In Patrick v. Union State Bank , the Alabama Supreme Court reversed the bank's dismissal and held that a "bank owes a duty of reasonable care to the person in whose name, and upon whose identification, an account is opened to ensure that the person opening the account and to whom checks are given is not an imposter." The Superior Court then noted the "special status of banks in our society" that the Alabama Supreme Court had "relied upon" and similarly found that banks in New Jersey may owe such a duty to non-customers.

Accordingly, the Superior Court held:

As did the bank in Patrick, Affinity established a relationship with plaintiff when it opened the account in his name with his address, date of birth, and social security number. The injury to plaintiff was foreseeable: the identity theft, the fraudulent scheme and the resulting injury and the harm it cause plaintiff were foreseeable. The depositing and cashing of worthless checks would be a likely result of an imposter opening a checking account."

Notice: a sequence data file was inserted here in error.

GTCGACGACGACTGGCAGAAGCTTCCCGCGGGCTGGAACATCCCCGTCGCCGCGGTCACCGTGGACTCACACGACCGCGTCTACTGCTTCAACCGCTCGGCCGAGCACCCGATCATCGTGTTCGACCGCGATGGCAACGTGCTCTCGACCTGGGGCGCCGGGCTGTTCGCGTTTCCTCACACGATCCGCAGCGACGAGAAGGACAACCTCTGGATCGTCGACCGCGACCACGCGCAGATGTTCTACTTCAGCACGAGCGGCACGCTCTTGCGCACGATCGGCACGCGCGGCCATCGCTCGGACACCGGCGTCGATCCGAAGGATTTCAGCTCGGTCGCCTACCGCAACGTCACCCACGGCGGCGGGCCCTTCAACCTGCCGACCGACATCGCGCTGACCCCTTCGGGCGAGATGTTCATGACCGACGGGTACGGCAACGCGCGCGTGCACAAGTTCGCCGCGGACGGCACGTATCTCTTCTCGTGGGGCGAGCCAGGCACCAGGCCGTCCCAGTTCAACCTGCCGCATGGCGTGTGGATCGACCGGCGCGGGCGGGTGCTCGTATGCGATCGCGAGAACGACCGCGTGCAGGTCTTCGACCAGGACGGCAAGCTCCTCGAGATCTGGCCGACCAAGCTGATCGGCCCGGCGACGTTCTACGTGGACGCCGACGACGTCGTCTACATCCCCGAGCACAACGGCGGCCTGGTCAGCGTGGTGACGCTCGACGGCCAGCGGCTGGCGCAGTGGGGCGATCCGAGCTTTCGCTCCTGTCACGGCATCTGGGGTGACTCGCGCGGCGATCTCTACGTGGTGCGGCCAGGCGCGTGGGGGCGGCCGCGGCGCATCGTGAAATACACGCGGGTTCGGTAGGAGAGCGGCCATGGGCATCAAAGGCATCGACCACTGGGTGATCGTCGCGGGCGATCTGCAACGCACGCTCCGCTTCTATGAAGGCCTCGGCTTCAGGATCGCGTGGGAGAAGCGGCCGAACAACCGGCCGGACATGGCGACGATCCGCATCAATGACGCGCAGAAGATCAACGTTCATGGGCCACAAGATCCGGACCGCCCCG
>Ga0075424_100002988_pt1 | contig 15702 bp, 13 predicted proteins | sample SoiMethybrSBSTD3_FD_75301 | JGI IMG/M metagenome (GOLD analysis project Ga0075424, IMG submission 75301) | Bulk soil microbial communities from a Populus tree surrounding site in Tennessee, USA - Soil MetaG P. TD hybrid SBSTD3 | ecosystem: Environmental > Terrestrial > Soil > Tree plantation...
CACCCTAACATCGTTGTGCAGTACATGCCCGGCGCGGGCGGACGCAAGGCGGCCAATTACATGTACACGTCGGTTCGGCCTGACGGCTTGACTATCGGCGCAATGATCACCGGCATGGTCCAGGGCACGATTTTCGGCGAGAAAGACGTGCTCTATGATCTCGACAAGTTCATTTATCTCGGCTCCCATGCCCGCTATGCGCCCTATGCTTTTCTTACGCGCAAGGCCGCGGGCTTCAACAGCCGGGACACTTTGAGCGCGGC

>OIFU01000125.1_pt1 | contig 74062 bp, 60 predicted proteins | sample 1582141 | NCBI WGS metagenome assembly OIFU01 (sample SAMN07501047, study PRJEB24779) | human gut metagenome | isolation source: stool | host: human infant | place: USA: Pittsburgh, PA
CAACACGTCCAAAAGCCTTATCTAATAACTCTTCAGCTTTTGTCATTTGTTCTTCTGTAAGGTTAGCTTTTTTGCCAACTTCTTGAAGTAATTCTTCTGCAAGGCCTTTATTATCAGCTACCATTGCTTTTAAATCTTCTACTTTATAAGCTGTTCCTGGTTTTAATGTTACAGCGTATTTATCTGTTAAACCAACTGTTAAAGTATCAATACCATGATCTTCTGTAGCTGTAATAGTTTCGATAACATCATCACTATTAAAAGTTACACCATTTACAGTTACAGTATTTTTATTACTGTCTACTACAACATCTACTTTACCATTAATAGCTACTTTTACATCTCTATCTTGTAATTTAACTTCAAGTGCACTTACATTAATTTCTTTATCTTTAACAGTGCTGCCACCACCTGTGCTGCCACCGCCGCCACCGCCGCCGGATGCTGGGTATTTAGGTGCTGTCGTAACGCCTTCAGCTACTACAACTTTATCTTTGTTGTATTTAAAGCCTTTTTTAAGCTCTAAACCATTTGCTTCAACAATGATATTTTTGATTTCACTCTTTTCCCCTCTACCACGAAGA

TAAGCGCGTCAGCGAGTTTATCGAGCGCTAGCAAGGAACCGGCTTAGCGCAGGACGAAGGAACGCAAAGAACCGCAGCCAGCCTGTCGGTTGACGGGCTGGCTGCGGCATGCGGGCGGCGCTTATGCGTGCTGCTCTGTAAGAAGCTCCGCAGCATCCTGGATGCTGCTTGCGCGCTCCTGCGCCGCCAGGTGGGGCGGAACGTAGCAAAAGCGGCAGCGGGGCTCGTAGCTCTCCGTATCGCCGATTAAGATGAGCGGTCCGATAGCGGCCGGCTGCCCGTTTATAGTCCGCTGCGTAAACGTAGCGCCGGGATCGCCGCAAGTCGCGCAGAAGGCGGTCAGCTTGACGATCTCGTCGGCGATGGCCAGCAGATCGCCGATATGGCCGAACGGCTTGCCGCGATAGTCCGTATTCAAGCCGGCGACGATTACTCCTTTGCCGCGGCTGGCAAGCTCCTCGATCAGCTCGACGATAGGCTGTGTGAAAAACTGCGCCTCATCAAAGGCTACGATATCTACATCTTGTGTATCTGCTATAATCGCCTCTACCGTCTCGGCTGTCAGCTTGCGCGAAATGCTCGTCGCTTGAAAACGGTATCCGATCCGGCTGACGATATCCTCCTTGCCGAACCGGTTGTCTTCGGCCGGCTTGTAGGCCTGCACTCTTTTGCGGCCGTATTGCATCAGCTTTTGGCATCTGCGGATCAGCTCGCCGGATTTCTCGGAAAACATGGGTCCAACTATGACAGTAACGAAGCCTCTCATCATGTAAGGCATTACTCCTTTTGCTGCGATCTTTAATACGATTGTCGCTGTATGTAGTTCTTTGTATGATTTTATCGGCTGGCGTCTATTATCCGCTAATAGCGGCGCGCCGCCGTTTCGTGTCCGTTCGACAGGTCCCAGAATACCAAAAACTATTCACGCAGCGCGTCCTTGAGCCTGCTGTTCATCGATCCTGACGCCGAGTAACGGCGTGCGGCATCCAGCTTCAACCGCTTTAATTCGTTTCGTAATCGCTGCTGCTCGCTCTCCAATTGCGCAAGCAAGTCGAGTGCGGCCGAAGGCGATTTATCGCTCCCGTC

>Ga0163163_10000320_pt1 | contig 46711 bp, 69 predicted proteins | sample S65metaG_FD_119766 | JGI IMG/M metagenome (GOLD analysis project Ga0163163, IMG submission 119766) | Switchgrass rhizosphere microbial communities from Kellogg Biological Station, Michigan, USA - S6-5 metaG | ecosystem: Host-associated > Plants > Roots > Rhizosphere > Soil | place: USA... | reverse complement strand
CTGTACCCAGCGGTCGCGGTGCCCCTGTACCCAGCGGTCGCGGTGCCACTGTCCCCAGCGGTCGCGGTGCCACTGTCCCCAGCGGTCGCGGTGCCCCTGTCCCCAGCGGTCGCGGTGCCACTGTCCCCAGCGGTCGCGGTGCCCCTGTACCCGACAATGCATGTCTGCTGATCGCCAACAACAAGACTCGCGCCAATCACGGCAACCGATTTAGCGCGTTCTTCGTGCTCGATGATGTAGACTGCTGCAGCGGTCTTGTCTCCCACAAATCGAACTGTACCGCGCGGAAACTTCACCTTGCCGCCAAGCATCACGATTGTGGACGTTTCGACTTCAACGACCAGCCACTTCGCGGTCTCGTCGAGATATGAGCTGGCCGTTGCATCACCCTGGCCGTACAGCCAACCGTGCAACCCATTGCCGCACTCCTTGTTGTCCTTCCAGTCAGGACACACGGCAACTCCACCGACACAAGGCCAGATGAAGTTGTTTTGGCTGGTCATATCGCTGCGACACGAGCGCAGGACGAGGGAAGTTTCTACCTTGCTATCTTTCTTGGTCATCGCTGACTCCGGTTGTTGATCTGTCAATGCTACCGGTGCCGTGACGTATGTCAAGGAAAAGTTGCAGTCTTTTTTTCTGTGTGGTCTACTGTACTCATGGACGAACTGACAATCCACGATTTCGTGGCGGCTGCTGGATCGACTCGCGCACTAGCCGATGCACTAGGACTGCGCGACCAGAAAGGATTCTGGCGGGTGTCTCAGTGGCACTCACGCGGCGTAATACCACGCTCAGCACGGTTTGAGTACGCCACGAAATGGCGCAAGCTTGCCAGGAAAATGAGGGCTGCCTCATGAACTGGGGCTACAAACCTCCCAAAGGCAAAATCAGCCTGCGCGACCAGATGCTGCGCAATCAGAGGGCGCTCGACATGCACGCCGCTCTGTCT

Nonetheless, the Superior Court then purported to limit this legal duty of care to fraud investigations and resultant complaints. The Superior Court stated:

We need not go as far as the Patrick court, which held that the bank could be held liable for the negligent opening of accounts. Here, we do no more than hold that Affinity and Wilcox may be held liable for initiating the criminal complaints against plaintiff based upon the negligent investigation of the fraud perpetrated on the bank by the imposter.

However, two sentences later the Superior Court may have left the legal duty door open by again referencing a general "duty to exercise reasonable care in opening accounts." The Court's full statement follows:

Financial institutions - particularly banks - have a duty to exercise reasonable care in opening accounts. A duty of care extends to investigating fraud and pursuing allegedly fraudulent claims. Here, Affinity, through its employee, Wilcox - a certified fraud investigator - pursued plaintiff in the face of numerous indicators that he was not the perpetrator of the fraud.